Careful Who You Heed [Emma]

My first introduction to Jane Austen was through Emma (1996). As a teenage Anglophile, I was always on the hunt for clean new costume dramas (still am) and managed to convince my mother to let us rent it on pay-per-view. I fell in love with the costumes, actors, storyline, witticisms, and lessons, and for five consecutive years watched Emma a thousand times. I can still quote entire scenes from memory and those lines are firmly embedded in my family’s collective consciousness.

I’m not a Purist, I enjoy different versions of the same story, but the 1996 version remains my favorite… for its lead, for her blue dress, for Jeremy Northam’s Mr. Knightley, for picturesque scenes of archery and sewing in a spring breeze, for the “gentler” approach with the characters (this Knightley has a twinkle in his eye that makes his corrections nicer; and Gwyneth’s Emma is less obnoxious than amusing), and of course the proposal beneath an enormous tree, where Knightley says, “Perhaps it’s our imperfections which make us so perfect for one another!

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Emma is, at its heart, less a story of romance and more a tale of misguided intentions; a lesson in listening to your friends (for good or ill) and in being “led astray” by others. Harriet is on her perfect path to happiness, madly in love with an entirely suitable farmer named Mr. Martin until Emma comes along and nearly ruins it by persuading Harriet to aim higher. There’s no shortage of blame to go around; Harriet is in the wrong for being so easily led and convinced to deviate from her heart’s desire in order to earn Emma’s approval. Emma thinks she loves Harriet, but in trying to direct her romantic life, she’s actually being unloving and causing Harriet endless amounts of pain. She’s a meddling busybody who “knows best,” but lacks wisdom, a check with reality, or good judgment—a fact Mr. Knightley loves to point out on every occasion.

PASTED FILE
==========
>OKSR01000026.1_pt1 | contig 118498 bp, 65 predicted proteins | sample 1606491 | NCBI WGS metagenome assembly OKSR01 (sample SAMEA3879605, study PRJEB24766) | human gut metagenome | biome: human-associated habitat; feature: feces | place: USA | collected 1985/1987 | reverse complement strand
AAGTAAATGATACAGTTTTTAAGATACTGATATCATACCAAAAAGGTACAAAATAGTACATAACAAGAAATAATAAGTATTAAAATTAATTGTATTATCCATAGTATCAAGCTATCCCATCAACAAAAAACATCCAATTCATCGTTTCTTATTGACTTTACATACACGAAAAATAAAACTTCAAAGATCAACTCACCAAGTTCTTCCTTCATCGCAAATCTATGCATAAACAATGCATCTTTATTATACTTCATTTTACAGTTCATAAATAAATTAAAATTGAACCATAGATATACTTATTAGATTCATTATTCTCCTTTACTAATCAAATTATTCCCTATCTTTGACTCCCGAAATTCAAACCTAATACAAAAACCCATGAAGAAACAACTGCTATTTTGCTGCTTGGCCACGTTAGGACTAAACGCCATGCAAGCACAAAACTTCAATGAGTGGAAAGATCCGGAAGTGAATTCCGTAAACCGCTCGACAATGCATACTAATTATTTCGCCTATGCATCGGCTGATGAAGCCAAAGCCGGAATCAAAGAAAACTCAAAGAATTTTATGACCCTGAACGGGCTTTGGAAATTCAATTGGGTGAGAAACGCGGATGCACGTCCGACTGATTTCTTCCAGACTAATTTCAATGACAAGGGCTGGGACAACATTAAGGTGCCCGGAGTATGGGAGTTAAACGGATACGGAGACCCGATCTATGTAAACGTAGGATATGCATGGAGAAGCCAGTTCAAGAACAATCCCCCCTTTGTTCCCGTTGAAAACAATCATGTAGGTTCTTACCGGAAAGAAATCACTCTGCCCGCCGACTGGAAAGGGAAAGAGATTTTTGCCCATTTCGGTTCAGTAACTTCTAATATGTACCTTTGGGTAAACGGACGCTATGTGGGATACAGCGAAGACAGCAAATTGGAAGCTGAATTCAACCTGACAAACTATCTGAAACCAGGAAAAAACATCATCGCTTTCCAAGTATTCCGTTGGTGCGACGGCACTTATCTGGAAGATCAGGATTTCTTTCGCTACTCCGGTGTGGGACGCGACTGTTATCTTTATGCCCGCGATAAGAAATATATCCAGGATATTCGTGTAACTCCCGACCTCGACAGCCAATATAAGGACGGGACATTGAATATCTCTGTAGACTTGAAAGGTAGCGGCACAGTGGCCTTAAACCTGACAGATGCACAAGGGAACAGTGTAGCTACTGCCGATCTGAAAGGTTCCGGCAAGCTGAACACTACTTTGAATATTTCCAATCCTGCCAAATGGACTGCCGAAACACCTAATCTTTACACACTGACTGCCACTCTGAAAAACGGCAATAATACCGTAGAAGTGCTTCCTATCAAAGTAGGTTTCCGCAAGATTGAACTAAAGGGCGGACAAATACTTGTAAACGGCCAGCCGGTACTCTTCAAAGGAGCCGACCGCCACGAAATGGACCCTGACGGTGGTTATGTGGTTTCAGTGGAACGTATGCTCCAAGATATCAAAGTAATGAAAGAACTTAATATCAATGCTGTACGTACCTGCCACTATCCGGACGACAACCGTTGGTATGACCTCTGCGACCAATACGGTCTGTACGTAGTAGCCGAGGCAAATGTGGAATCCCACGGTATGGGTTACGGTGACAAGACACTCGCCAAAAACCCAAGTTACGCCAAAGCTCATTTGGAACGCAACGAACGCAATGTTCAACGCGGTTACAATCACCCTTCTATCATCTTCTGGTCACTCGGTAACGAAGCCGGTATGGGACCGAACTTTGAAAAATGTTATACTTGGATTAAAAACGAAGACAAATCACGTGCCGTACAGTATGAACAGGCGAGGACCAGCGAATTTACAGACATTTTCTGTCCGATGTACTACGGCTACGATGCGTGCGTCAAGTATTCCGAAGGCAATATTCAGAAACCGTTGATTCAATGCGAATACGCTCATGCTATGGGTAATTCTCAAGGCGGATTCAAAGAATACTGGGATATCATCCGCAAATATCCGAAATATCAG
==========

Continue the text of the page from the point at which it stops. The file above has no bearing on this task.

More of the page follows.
Like Harriet, Emma suffers from “changing” around certain people; whenever she’s with Frank Churchill, Emma becomes ruder, more condescending, and attention-seeking; Mr. Knightley isn’t wrong in his judgment that, after Emma insulted Miss Bates for a laugh in public, he “thought this evidence of Frank’s influence over you, and I could not bear to see it.”

Though it’s a tale of comedic romantic pitfalls, beneath the humor lies a central truth: the people we surround ourselves with influence us, for better or worse. Mr. Knightley admits Emma’s friendship “improved Harriet,” because it’s grown her out of some of her silliness, but Emma’s motives were primarily self-serving (she saw Harriet as a “project” rather than a friend). Mr. Knightley is the positive influence in Emma’s life. Without his corrections, some more loving than others, Emma would never have grown up, saw true kindness is as much in our actions as our words (he hates dancing, yet danced with Harriet to save her from a slight), or realized the one person whose approval matters most to her is Mr. Knightley. He has plenty of problems of his own (“I’ve corrected you, and lectured you, and you have borne it as no one else could have borne it…”) but they bring out the best in one another.

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That’s what draws me to a romantic couple – not quarreling or making up, sexual intensity, or the misunderstandings that happen along the way to love, but they make one another better for being together. The best friendships and romances do this; where there’s a gentle tug between affirmation and fondness, pushing one another continually toward a stronger, more courageous, less flawed version of themselves through a loving exchange. Correction without the bond of affection or consent on both sides is unwelcome and hurtful; but Emma taught Mr. Knightley not to dismiss Harriet offhand (“You chose better for [Mr. Elton] than he chose for himself”), and Mr. Knightley taught Emma to choose her friends with greater care.

Whatever comes of them, however many chicken thieves Mr. Knightley must chase off, however much her father may complain about germs and crying “infants importing disease each time they enter into the house,” however many quarrels Emma and Knightley get into over common sense (“Men of sense do not want silly wives!”), they will attain old age having improved one another, worn smooth each other’s rough edges, and that’s the best kind of relationship.

austen-week-5Read more here.

23 Replies to “Careful Who You Heed [Emma]”

  1. You are so right; the best relationships are those where each side makes the other a better version of themselves. This is portrayed so wonderfully in Emma.